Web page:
Saliva and your overall health
Saliva, as many of us know, is the ‘wet stuff’ in your mouth. It’s made in the salivary glands in your neck and cheek and secreted into your mouth. You might not think about it very much, if at all, but it’s truly awesome stuff and life without it is pretty difficult.
Saliva acts as a lubricant to help us to chew, enjoy and swallow food. After the food is swallowed it starts to clean the mouth. When we eat and chew the glands produce more saliva to do this.
In addition to helping us eat, saliva has a buffering capacity. Meaning that if conditions in the mouth become too acidic or alkaline it brings everything back to normal. This is very important to prevent lots of tooth decay. It also contains enzymes that start the digestive process, plus proteins and minerals that further protect against decay, gum disease and bad breath.
So you can see that life without saliva is not great. Unfortunately, having a decreased salivary flow is quite common. This can be due to illness such as disorders of the salivary glands, or systemic diseases such as Sjogren's syndrome or Parkinson’s disease. It’s also a side effect of many common medications including those prescribed for things like high blood pressure, anxiety or depression. Chemotherapy and radiotherapy can cause a dry mouth and more commonly smoking and dehydration. We also have a decreased salivary flow when we are asleep.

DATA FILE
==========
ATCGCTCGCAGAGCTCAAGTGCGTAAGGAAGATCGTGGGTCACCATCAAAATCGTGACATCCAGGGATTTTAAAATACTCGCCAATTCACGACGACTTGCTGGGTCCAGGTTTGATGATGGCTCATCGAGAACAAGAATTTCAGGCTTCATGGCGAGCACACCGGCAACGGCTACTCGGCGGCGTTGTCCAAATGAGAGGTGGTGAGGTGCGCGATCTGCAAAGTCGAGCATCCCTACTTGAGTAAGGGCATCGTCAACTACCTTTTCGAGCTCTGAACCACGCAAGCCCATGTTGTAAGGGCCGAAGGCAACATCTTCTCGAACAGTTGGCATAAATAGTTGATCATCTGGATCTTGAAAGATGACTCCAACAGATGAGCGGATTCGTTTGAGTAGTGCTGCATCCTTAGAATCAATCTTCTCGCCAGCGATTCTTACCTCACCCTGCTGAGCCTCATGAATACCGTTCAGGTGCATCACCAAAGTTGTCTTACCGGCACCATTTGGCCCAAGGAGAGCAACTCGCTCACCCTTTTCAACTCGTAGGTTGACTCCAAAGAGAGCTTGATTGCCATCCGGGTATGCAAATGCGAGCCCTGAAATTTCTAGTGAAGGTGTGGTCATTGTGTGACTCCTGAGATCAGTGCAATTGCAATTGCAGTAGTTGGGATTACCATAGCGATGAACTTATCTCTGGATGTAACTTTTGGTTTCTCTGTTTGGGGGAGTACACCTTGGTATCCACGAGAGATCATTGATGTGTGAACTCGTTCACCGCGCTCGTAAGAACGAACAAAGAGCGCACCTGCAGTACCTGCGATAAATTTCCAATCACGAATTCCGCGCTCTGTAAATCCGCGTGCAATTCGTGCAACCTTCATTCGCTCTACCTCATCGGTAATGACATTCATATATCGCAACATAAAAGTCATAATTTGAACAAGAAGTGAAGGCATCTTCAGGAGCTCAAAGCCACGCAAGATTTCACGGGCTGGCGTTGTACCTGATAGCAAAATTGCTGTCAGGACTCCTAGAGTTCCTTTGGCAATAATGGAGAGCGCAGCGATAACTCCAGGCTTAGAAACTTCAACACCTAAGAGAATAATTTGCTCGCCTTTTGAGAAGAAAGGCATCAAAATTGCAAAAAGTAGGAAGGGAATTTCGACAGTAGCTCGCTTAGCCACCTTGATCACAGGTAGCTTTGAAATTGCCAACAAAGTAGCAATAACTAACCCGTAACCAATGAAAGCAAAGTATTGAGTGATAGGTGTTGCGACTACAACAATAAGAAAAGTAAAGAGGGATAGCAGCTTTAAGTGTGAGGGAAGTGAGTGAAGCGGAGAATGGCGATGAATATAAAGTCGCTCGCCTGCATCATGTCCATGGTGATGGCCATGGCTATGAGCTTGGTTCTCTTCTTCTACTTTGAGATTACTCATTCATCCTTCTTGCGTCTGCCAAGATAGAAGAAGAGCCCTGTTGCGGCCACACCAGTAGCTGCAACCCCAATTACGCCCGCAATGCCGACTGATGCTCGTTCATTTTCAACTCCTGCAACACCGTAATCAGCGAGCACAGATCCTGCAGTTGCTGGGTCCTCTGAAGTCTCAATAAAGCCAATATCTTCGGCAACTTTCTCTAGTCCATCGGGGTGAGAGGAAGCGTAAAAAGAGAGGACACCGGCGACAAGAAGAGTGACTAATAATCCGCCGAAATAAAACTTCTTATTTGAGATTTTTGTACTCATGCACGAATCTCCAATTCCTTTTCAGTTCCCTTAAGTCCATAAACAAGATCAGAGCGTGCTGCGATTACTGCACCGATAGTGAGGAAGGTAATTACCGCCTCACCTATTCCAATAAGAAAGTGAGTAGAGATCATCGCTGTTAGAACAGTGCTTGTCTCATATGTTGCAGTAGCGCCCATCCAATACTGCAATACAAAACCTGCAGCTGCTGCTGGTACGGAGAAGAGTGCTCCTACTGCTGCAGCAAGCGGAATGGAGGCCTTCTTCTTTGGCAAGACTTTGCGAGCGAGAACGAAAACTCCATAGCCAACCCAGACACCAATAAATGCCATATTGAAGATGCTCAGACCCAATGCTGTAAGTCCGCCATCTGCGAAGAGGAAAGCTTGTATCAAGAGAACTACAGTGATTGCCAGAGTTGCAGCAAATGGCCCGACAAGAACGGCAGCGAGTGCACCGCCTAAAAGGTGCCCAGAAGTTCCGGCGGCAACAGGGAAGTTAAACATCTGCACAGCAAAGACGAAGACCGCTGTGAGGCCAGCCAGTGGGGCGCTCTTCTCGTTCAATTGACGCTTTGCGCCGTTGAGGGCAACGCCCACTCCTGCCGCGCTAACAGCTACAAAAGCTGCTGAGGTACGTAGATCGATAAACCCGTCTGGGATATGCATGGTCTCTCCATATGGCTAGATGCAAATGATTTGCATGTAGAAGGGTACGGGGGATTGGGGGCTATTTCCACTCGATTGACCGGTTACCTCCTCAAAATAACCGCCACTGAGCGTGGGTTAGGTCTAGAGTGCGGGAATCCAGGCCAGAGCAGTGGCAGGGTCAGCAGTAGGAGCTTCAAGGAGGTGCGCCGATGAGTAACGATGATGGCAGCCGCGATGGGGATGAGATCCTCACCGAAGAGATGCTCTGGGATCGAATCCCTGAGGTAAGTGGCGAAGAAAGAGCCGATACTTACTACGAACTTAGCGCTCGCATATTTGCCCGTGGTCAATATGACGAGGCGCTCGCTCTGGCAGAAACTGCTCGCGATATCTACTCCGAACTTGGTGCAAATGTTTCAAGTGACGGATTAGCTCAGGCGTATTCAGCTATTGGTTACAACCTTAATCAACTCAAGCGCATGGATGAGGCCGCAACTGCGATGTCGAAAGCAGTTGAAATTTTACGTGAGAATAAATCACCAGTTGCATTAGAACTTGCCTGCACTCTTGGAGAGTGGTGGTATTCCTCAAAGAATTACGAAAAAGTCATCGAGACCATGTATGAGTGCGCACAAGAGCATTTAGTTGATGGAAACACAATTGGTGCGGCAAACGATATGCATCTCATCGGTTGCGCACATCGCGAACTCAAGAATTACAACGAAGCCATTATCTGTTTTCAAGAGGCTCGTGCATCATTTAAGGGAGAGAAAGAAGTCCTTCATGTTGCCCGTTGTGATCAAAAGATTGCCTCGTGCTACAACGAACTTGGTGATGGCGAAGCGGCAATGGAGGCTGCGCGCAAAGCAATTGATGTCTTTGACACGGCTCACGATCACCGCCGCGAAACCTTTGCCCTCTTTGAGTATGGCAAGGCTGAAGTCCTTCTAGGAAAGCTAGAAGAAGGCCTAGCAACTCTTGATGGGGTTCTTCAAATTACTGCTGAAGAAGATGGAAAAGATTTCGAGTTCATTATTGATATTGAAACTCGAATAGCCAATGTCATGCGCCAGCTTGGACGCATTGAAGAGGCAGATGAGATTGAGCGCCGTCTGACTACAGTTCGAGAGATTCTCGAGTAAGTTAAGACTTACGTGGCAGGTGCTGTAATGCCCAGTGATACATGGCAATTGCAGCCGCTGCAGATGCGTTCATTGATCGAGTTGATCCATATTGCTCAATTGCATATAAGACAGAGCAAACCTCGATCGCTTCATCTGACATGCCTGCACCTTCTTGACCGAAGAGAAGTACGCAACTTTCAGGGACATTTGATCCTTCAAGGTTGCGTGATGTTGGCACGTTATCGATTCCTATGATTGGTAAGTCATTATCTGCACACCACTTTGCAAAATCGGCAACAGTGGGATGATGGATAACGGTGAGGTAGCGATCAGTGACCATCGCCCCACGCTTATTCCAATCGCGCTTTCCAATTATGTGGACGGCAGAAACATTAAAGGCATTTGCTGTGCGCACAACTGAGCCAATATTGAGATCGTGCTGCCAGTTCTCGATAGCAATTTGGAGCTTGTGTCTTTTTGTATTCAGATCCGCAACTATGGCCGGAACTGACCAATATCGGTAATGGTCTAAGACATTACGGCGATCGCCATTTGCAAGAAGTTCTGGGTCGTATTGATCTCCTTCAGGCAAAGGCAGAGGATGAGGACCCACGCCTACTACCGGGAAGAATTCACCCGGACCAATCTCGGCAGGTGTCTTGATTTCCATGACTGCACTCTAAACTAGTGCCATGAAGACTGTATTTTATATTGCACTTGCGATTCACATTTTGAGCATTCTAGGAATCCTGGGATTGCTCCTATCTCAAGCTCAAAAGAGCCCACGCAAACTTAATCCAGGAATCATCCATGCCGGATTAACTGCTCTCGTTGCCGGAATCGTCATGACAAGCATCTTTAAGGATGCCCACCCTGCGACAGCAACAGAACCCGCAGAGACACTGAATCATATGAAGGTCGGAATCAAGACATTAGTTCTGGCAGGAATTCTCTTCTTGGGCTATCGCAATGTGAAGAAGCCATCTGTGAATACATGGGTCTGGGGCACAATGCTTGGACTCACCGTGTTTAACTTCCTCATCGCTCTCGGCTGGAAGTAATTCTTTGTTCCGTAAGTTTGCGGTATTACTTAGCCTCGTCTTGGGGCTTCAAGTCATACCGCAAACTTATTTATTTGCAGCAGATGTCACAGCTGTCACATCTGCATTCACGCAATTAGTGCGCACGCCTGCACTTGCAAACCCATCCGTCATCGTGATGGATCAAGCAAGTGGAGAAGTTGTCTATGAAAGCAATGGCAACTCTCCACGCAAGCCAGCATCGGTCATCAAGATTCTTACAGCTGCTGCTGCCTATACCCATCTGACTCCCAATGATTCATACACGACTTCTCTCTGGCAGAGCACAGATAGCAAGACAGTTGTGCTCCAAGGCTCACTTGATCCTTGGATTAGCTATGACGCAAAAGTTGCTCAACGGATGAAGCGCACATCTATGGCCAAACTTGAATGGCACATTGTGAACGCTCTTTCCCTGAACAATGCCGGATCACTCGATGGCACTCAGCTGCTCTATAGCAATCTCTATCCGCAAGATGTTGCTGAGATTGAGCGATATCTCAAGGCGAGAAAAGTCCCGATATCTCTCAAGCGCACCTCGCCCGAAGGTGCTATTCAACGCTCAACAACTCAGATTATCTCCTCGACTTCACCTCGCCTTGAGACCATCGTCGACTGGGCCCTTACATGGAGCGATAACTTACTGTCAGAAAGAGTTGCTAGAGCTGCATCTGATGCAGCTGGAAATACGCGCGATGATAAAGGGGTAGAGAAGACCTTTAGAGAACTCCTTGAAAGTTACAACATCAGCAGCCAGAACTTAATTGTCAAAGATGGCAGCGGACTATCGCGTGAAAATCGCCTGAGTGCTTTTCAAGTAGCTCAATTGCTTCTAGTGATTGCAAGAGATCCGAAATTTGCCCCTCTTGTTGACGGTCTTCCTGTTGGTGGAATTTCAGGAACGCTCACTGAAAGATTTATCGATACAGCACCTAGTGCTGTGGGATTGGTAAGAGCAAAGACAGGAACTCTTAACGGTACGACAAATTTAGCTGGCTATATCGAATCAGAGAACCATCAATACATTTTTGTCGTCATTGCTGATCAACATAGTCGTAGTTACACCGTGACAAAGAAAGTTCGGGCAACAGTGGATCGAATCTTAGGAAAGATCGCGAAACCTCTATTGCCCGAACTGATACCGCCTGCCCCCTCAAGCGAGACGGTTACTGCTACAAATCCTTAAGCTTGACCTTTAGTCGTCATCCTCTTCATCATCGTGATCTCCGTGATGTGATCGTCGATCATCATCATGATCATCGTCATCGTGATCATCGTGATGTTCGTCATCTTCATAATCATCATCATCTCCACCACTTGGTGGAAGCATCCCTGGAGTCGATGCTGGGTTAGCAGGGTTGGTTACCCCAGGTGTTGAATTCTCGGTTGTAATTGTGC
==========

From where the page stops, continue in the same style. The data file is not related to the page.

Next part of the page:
When the saliva flow is decreased it can be quite uncomfortable. In addition we are more susceptible to oral health problems such as dental decay, gum disease and bad breath.
If you have a decreased salivary flow for any reason it is important to take action. Make sure you drink plenty of water so you don’t get dehydrated, quit smoking if you can, and see your doctor in case there’s an underlying illness or whether dry mouth causing medication can be changed.
It can also be helpful to chew some sugar free gum (chewing stimulates salivary flow). Artificial saliva as a liquid or spray can be sold over the counter at the pharmacy.
If you have a dry mouth it is very important to visit the dentist regularly as you are much more prone to dental disease. Your dentist or hygienist can give you further advice about how to manage the dry mouth and also treat any dental disease early.